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Juan Atkins (born December 9, 1962) is widely credited as the originator of techno music, specifically Detroit techno along with Derrick May and Kevin Saunderson. The three attended high school together in Belleville, Michigan, near Detroit. As the son of a concert promoter, Juan Atkins learned how to play bass, drums, and "a little lead guitar" at an early age. Atkins, along with school friends Derrick May and Kevin Saunderson, tuned in regularly to WGPR to hear DJ Charles "The Electrifying Mojo" Johnson's genre-defying radio show.

At age sixteen, Atkins heard electronic music for the first time, which would prove to be a life-changing experience. In late-1990s interviews, he recalls the sound of synthesizers as being like "UFOs landing." He abandoned playing funk bass and bought his first analogue synthesizer, a Korg MS10, and began recording with cassette decks and a mixer for overdubs.
He subsequently taught Derrick May to mix, and the pair started doing DJ sets together as Deep Space. They took their long mixes to Mojo, who began to play them on his show in 1981. Atkins, May, and Saunderson would continue to collaborate as Deep Space Soundworks, even starting a club in downtown Detroit for local DJs to spin and collaborate.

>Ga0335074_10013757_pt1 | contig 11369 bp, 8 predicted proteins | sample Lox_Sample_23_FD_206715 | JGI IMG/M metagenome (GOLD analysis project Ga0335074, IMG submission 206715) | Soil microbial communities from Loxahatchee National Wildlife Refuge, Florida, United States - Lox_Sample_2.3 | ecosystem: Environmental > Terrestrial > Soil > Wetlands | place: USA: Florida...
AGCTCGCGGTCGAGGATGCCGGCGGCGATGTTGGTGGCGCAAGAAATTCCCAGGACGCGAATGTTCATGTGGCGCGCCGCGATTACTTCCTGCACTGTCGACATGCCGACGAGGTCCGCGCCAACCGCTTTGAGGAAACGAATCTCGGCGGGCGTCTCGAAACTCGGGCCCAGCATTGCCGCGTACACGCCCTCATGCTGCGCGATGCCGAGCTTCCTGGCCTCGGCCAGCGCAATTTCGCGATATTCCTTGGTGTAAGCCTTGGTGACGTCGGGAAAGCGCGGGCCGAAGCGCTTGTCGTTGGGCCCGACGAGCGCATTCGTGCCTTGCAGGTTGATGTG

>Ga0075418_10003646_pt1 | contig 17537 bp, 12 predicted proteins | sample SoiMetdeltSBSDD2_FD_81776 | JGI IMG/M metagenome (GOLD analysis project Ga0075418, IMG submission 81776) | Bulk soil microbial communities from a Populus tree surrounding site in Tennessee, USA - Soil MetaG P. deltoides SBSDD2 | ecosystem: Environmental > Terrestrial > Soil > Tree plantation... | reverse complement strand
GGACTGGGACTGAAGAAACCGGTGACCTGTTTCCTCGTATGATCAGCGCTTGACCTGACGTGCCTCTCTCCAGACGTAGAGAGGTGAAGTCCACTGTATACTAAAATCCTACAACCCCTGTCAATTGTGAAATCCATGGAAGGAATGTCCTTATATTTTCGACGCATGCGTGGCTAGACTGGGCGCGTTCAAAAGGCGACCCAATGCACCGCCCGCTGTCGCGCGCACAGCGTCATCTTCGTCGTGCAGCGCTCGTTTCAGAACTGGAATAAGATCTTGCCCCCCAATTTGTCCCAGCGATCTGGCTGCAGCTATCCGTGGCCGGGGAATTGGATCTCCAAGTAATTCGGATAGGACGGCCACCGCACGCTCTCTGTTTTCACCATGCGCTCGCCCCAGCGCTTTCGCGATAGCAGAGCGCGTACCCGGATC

At Community College Atkins met Rick Davis, synthesizer expert and fellow Electrifyin' Mojo devotee -- Davis had even released an experimental record used by Mojo to open his radio show. The two began recording as Cybotron and released their first single, "Alleys of Your Mind," in 1981 on their own Deep Space Records. The clever balance of urban groove and synthesizer futurism signaled the new electro wave in black music "Alleys of Your Mind" got immediate play from Electrifyin' Mojo and became a big local hit, even though most listeners had no idea it was recorded in Detroit, or America for that matter. The 1982 single "Cosmic Cars" also did well, and Cybotron recorded their debut album, Enter. Then the group signed a deal with Fantasy Records to reissue the album.